It would be funny if it wasn’t dripping in human misery.
JPMorgan Chase recently thought it wise to conduct a Twitter Q&A with the public.
Chase’s announcing tweet: “What career advice would you ask a leading exec at a global firm? Tweet a Q using #AskJPM.”
As Rolling Stone Magazine’s Matt Taibbi put it: “Only on Wall Street would a bank that’s about to pay out the biggest settlement in the history of settlements unironically engage the public, expecting ordinary people to sincerely ask one of their top decision makers for career advice.”
People took to Twitter to hammer Chase. Here’s Downtown Josh Brown (@ReformedBroker): “I have Mortgage Fraud, Market Manipulation, Credit Card Abuse, Libor Rigging and Predatory Lending. AM I DIVERSIFIED?”
And from Adam Coleman @AdamColeman): “Can I have my house back?”
Not long afterward, Chase agreed to pay a record $13 billion to settle claims over its fraudulent sale of toxic mortgage-backed securities that helped fuel 2008’s financial crisis and that helped shove millions into unemployment.
Barry Ritholtz, the brilliant observer of capital markets and author of “Bailout Nation,” rightfully castigated it: With no threat of criminal prosecution, he said recently, “you’ve turned these giant fines into just the cost of doing business.”
But pursuing a criminal prosecution of Chase — or, for that matter, any of the immoral financial kings who toppled our economy — would have required U.S. Attorney General Eric Holder’s Justice Department to A) locate its spine and B) use it.
Instead, as Ritholtz noted, Chase’s fine is “really about $2 billion or $3 billion when you back out the various components.”
Chase’s arrogant Twitter ploy and its minor cost of doing business are just examples of a larger fact of American life five years after the Great Recession: While we’ve experienced a recovery,little or nothing has fundamentally changed about how Wall Street does business and what it thinks of the rest of us.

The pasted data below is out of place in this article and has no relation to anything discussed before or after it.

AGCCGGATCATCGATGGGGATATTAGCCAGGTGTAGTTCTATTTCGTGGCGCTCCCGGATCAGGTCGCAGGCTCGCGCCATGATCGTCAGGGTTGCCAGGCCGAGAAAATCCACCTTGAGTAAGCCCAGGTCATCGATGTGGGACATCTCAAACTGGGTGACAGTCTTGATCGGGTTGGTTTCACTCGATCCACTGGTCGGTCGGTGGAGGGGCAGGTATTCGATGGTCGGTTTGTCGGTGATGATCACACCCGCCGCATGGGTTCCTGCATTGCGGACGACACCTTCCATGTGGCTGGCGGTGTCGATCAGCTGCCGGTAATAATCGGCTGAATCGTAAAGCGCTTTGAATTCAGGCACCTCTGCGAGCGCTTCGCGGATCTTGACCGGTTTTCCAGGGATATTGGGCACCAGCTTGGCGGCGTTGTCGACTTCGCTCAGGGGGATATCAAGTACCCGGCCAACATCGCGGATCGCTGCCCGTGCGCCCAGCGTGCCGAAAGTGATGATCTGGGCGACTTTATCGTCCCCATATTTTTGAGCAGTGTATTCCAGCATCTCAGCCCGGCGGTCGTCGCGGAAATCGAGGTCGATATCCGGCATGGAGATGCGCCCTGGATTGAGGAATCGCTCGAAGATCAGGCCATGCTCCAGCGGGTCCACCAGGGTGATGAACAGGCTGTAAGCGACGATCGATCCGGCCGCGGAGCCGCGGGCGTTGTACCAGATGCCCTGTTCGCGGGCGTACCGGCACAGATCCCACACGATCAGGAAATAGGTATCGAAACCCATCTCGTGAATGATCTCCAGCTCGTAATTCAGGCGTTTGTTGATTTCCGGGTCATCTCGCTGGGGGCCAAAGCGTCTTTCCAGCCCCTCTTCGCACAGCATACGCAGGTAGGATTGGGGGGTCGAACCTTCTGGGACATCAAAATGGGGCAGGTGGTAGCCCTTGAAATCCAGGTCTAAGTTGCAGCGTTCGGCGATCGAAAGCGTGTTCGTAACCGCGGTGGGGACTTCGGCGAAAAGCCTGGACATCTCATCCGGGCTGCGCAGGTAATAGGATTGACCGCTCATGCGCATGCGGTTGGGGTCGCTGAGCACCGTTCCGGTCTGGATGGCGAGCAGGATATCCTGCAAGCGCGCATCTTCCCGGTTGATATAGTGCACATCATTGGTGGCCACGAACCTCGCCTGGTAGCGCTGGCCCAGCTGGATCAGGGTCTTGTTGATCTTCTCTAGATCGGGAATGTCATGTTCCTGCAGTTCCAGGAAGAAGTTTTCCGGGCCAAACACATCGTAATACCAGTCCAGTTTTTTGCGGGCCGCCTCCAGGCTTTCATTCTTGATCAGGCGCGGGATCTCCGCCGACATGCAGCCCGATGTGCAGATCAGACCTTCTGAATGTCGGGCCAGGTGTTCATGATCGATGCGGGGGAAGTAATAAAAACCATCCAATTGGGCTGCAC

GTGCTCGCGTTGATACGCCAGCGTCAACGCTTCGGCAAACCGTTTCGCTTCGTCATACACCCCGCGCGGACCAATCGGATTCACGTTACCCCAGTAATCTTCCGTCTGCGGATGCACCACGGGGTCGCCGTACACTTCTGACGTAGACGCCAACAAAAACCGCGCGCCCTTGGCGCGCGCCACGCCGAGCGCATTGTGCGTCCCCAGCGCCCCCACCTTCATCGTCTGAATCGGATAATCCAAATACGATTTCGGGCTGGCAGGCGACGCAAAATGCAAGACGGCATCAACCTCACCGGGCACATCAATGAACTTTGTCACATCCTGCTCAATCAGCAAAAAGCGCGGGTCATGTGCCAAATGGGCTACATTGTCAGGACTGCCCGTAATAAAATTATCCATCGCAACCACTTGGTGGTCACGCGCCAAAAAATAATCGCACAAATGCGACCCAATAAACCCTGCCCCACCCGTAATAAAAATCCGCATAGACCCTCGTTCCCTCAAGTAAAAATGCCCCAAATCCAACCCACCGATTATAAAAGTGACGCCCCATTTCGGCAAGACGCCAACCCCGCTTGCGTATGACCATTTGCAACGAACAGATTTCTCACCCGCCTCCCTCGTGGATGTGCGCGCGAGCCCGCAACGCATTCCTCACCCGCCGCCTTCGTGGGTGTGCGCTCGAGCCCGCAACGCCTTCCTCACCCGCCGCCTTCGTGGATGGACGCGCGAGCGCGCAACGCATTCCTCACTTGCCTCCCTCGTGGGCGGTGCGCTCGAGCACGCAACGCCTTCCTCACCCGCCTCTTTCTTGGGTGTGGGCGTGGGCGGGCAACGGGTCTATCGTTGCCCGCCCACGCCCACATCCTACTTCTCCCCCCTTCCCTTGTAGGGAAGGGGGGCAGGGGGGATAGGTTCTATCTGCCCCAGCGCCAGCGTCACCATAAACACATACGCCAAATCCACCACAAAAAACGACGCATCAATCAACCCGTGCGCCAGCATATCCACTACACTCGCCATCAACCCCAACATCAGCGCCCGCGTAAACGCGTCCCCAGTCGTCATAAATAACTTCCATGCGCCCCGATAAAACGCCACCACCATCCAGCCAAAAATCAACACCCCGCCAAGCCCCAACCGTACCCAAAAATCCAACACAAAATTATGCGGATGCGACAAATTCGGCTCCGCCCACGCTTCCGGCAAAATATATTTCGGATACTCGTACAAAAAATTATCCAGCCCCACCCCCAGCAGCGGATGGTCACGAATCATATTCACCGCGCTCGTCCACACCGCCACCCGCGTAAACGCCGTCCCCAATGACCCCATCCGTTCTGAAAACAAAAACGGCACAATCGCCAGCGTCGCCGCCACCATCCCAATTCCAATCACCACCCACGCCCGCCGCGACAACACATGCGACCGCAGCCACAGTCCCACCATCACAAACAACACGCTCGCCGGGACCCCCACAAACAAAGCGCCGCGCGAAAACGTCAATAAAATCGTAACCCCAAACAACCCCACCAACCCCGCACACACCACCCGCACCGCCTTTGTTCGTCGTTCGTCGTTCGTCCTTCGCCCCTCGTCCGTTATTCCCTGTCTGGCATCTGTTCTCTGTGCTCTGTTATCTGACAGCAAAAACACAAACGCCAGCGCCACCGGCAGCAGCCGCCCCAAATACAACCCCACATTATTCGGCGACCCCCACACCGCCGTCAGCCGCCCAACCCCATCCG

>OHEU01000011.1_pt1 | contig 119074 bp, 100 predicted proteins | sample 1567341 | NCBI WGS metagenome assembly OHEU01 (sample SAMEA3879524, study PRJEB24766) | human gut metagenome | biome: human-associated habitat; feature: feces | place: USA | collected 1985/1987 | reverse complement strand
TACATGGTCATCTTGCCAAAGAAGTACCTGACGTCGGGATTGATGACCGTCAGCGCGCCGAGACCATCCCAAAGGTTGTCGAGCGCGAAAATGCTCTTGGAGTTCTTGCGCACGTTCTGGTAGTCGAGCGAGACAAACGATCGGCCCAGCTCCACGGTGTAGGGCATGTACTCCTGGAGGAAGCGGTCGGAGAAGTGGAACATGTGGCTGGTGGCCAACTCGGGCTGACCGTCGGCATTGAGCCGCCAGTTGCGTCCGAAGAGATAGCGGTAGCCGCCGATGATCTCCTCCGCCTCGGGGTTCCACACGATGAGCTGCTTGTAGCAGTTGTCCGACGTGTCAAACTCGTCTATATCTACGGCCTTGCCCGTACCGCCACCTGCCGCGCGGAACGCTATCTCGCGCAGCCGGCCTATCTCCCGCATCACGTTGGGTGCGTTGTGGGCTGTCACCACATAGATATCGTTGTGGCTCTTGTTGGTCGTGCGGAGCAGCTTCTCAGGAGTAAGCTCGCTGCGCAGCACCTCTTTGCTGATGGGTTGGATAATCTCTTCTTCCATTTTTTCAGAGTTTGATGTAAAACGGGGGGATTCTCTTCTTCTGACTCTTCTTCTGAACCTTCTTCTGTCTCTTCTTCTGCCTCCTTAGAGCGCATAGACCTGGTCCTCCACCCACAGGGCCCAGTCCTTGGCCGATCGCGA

What’s more, the recovery has changed nothing about the decades-in-the-making income inequality that Chase and other mega banks symbolize.
From 2009 to 2012, top 1 percent incomes grew by 31.4 percent while bottom 99 percent incomes grew by only 0.4 percent, according to economist Emmanuel Saez.
Those numbers make Adam Coleman’s tweet to Chase — “Can I have my house back?” — that much sadder.
Don’t bet on national lawmakers to do anything about it anytime soon. The paramount debate is over spending cuts, not over how to spur economic growth and to address such problems as inequality and decrepit roads and bridges.
Yes, only in Washington would the deficit, which continues to shrink, rather than mass unemployment, which continues unabated, set the policy agenda.
Still, the focus of debates and policies can be changed.
And when Thanksgiving comes, I’ll be thankful for the capacity of our democracy to register, if only in fits and starts and tweets, its displeasure with runaway greed.